There was a time, not so many decades ago, when it was thought inappropriate to watch professional football on television on Christmas Day.
Before long, without too much stretch of the imagination, it may be regarded as strange not to.
On top of all the other things we learned over the past weekend, it was that festive football continues to work resoundingly well, and that pigskin and pigs-in-blankets go together nicely, just like touchdowns and turkey, sacks and stuffing, and fourth downs and fixings.
Whereas Dec. 25 was once largely the preserve of the NBA and the biggest names in basketball, it’s certainly not the case anymore, and whether a fully-fledged battle emerges over Santa’s favorite day will be an intriguing sports subplot over the coming years.
With Christmas Day this year falling on a Sunday, the NFL played three games amid the Yuletide swing, which raised some eyebrows and was, most observers imagine, a clear signal of intent.
Not just from the Green Bay Packers, who kept their playoff hopes bubbling by beating the Miami Dolphins. Or from the Los Angeles Rams, which smashed Denver and also put Broncos coach Nathaniel Hackett on the chopping block. Or from Tom Brady and the Tampa Bay Buccaneers, staying in pole position in the NFC South with a narrow comeback win against the Arizona Cardinals.
No, the biggest move was by the league itself, in the past planning stages, by sticking a triple-header on a day it avoided for a long, long time. Indeed, after placing two postseason games on Christmas in 1971 drew national complaint and a serious uproar, the NFL steered cleared of the 25th until 1989.
It dipped its toe into the holiday frost over the following years and then sometimes back out again. As the NFL was doing two games last year, one in 2020 and none in the two prior years, the NBA was leaning heavily into its biggest stars.
As of now, the Los Angeles Lakers have played on Christmas each of the past seven years, the Golden State Warriors each of the past 10 and Giannis Antetokounmpo and the Milwaukee Bucks have taken part in ho-ho-hoops ever since 2018.
For a decade and a half, the NBA has booked five games back-to-back across the entirety of the day, with something to see you through all the way from opening presents to nodding off on the couch once the kids have gone to bed.
As of now, we can only guess what future plans on either side might look like, but it feels increasingly unlikely that the narrative of “the NBA owns Christmas” is going to be allowed to stand.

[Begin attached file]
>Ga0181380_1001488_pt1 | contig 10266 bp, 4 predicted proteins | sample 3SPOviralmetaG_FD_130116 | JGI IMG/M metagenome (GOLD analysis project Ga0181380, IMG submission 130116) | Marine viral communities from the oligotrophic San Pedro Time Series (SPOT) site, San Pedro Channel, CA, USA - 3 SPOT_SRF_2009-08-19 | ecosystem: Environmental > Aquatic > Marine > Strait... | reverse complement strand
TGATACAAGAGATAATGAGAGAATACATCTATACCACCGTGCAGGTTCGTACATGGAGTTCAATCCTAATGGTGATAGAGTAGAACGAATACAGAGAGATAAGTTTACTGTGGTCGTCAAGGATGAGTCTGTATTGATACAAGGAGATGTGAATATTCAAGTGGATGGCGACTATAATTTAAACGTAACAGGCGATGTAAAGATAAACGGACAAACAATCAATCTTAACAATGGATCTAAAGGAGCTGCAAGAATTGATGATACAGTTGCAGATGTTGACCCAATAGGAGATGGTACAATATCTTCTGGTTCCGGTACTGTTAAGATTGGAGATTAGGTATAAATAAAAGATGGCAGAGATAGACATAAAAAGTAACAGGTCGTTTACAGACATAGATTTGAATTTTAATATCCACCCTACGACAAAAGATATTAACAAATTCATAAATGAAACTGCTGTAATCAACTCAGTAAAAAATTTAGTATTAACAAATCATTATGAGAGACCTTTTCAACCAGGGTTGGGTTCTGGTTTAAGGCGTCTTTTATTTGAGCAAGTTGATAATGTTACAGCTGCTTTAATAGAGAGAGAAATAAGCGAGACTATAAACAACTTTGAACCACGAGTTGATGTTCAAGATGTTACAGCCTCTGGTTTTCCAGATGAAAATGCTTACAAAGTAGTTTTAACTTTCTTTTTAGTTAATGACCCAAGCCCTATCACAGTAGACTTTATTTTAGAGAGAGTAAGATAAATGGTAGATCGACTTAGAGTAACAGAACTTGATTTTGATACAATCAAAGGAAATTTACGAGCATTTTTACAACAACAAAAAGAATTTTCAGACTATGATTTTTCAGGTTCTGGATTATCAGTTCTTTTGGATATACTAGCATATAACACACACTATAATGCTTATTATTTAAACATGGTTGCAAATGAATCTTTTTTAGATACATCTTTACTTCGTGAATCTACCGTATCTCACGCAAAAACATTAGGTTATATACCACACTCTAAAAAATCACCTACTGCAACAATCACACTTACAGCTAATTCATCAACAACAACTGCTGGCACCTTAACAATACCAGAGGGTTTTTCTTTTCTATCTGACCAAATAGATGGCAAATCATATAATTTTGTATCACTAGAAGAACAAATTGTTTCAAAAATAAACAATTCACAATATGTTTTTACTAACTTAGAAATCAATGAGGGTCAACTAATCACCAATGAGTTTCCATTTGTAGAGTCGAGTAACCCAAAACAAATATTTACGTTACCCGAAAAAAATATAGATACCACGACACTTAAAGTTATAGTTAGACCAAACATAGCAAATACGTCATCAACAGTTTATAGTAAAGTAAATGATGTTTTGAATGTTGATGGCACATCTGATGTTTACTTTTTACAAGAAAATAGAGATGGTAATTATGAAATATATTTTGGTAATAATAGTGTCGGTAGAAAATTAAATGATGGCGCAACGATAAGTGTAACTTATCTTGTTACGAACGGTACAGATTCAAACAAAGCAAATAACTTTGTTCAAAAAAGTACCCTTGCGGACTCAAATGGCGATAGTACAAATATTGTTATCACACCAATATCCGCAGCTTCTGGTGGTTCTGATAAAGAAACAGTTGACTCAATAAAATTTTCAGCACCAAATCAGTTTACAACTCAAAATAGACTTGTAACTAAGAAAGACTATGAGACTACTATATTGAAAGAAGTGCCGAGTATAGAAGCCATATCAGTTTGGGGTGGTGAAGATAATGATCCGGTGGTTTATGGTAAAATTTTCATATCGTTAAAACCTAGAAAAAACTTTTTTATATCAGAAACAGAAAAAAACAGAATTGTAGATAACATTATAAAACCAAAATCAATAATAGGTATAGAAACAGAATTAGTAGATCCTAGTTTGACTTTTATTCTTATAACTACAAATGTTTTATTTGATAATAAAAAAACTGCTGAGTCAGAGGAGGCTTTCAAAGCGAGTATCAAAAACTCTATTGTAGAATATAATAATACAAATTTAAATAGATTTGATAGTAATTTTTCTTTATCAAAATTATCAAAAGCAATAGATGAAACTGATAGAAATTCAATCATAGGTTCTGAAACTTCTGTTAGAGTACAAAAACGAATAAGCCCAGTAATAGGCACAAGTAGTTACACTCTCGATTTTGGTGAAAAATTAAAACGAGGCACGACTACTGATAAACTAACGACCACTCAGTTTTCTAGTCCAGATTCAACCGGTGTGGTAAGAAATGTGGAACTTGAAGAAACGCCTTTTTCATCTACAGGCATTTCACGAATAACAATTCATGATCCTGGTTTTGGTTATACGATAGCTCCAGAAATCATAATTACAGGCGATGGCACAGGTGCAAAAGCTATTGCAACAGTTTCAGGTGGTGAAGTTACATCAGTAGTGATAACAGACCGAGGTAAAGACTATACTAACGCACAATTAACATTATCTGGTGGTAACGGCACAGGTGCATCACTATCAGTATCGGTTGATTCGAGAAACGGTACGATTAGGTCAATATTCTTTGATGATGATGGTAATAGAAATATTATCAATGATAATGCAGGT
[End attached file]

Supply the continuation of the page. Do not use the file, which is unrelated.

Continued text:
“Christmas, when it falls on an NFL gameday, we’ve had a lot of success there, all due respect to our friends at the NBA,” NFL vice president of broadcasting Mike North told Buffalo’s WGR radio station earlier this year.
We will see how things go over the coming years, but North has already said he expects two or three games in 2023, when Christmas Day falls on a Monday.
It is possible 2024 is a wash, given that the NFL has played only two Wednesday games in the past 74 years, once a season opener moved to accommodate President Barack Obama’s speech at the Democratic National Convention and another during the height of COVID, when unpredictability reigned.
Two years from now could, therefore, be the last Noel – for a long time at least – that the NBA has all to itself.
In 2025, a Christmas Thursday offers the chance to play across all four days of the national holiday. In 2026, Christmas is a Friday, which offers another chance for a football-packed holiday weekend.
It becomes an interesting tussle. The NBA isn’t going to give up on its Christmas showcase, which is one of the most highly-anticipated parts of its regular season and also regarded as a feather in the cap of whichever teams and stars are selected to take part.
The big thing the NFL has working in its favor relating to games at this time of year is that they have the inherent potential to be monumentally significant in regard to the postseason. The downside is that such things can be harder to predict than in basketball.
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When announced, the Rams-Broncos matchup looked far juicier than reality ultimately dictated. The other two games, however, especially the one that had Aaron Rodgers grinning at the prospect of enhanced postseason potential, both had serious implications.
All of which leaves, as ever, some questions – but not the same ones there have been in the past. Right now the pertinent query doesn’t seem to be if the NFL wants to be part of your Christmases, more like how big of a helping does it want to serve up.
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